As I get deeper into this world of quality goat breeding, I find more things that are hard for a softie like me.  While I believe that my stock is of pretty darn good quality I concern myself with the small (or maybe not so small) things.  For instance, if I have stock that is of very nice confirmation, good feet, decent worm resistance, good meat to bone ratio, fast growing, has large litter sizes, friendly and  of amazing color but for some reason seems to be more prone to unknown illnesses and/or nutritional deficiencies.   Are those the first I should cull? Or would it be better to cull a family line that is slower growing but that is NOT prone to any illness or deficiencies?  Or perhaps the family line that has EVERYTHING but only gives me single births?  Currently I haven’t had these specific issues or choices to make but I tend to make mountains out of molehills sometimes.  I don’t want to cull anybody to be honest, but I’ve been thinking more and more about currently having 9 does bred and only space to keep 3 more goats!!  I know I would like to keep one Myotonic doeling and two are most likely already sold.  I am hoping I get at least one SUPER colorful and built doe from Nitro and would like to keep that one.  I’m not sure however if I want to keep any offspring from Demon.  He is growing wonderfully and I’ve bred him to Berry and Fiona, but I don’t like his scrotal conformation.  If he throws that trait to his male offspring he will be culled.  I do know that before closing our herd I need at least three bucks that I am extremely happy with or my herd won’t be that constant improvement that all (okay hopefully at least most) new breeders strive for.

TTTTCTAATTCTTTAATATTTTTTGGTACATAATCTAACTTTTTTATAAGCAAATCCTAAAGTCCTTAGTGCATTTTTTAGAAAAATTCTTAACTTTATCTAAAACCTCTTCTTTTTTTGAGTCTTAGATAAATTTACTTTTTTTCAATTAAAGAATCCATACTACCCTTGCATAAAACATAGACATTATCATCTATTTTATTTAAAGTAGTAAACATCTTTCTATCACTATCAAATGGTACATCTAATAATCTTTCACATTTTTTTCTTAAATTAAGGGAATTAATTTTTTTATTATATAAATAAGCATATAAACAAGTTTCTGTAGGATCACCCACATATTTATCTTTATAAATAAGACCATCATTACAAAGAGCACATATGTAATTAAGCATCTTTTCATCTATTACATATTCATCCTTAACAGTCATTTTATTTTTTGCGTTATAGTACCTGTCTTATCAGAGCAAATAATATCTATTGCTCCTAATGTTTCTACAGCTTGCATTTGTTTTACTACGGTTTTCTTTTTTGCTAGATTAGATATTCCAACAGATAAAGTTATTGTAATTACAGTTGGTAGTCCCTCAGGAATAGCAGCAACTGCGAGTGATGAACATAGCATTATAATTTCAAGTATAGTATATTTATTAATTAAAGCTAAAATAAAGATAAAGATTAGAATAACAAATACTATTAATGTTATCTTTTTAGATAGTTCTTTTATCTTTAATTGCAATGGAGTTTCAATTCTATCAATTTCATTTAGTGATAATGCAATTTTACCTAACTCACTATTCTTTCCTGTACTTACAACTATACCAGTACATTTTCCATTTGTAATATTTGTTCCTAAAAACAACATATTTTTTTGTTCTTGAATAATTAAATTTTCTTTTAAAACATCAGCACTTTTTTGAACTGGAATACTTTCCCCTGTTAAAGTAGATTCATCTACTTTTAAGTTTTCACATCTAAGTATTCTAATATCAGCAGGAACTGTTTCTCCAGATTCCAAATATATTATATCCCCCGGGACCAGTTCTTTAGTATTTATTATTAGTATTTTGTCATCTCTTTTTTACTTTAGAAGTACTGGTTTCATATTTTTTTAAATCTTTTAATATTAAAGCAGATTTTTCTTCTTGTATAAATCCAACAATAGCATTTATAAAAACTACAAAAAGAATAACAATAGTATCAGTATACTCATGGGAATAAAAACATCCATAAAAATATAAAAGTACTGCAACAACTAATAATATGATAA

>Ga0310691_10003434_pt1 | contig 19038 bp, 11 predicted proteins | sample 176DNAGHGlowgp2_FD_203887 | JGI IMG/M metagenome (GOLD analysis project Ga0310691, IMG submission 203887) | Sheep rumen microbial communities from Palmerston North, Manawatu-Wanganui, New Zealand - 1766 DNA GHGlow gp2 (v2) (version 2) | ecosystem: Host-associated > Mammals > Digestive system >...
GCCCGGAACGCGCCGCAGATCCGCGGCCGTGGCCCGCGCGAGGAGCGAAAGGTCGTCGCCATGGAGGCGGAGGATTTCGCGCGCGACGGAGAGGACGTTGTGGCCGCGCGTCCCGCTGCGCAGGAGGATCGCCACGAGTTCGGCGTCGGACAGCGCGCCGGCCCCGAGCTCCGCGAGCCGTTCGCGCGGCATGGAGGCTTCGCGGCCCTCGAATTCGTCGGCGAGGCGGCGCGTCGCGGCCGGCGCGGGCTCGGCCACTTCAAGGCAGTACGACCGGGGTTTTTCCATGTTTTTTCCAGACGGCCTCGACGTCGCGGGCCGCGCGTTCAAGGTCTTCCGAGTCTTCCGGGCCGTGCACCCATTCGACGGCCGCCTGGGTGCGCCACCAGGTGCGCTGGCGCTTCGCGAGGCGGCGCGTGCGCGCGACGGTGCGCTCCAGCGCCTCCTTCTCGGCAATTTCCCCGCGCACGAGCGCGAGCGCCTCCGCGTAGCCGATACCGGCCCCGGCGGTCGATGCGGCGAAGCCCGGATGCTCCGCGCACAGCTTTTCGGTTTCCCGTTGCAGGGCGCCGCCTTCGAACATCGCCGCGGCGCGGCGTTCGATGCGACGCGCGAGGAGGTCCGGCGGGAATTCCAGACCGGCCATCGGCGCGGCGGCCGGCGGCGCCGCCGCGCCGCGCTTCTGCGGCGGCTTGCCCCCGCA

I will be getting gift baskets together soon for this year.  However I wish they could be as full as last year, but unfortunately I didn’t do the canning this year that I did the previous year, so my cupboard is almost “bare”.  However without as many home canned goods, I hope to add a few craft projects, maybe some homemade soap or body scrubs and maybe a few homemade mixes!! 

I’ve put Icee and Reign back together to guard the girls pen as a team.  Icee finished her first “season” at 11-1/2 months of age.  If all goes well, she won’t be coming into heat again until spring; at which point I will either separate them again or allow them to produce their first litter.  I have been extremely impressed with the guarding ability, temperament and intelligence of these two.  When kidding season hits this spring however I think I will keep both Reign and Icee with the boys until the dams and their kids settle in.  I’m just not sure I want to trust ANY dog with my newborns at this time until they prove themselves (supervised) with little ones first!!

There has been one sad departure since our last blog entry.   Monte (aka Monkey) has moved to live with children.  I think the change was most likely sadder for me than it was for Monte.  I’m sure he will be very happy with a couple of kids to dote on him!!

There have been two additions since our last entry.  Jasmine (aka Jazz) is a gorgeous 10HH pony mare.  She will need a lot of work on trust issues, being a bit head shy.  We have had her here about three weeks now and she has come a long way, if the weather would cooperate I’m sure I could work her more often.  She is my new cart prospect and hopefully by spring we will have a harness on her.

The second addition to our homestead is 10 acres surrounding our current 2 acres.  We have put in the fencing for a two acre horse pasture and will be planting pasture grasses and a few trees in the spring.  The remaining acreage will be planted for haying.  Hopefully in the spring I will be also doubling the size of the both the buck pen and the girls pasture. 

Well, until next time…..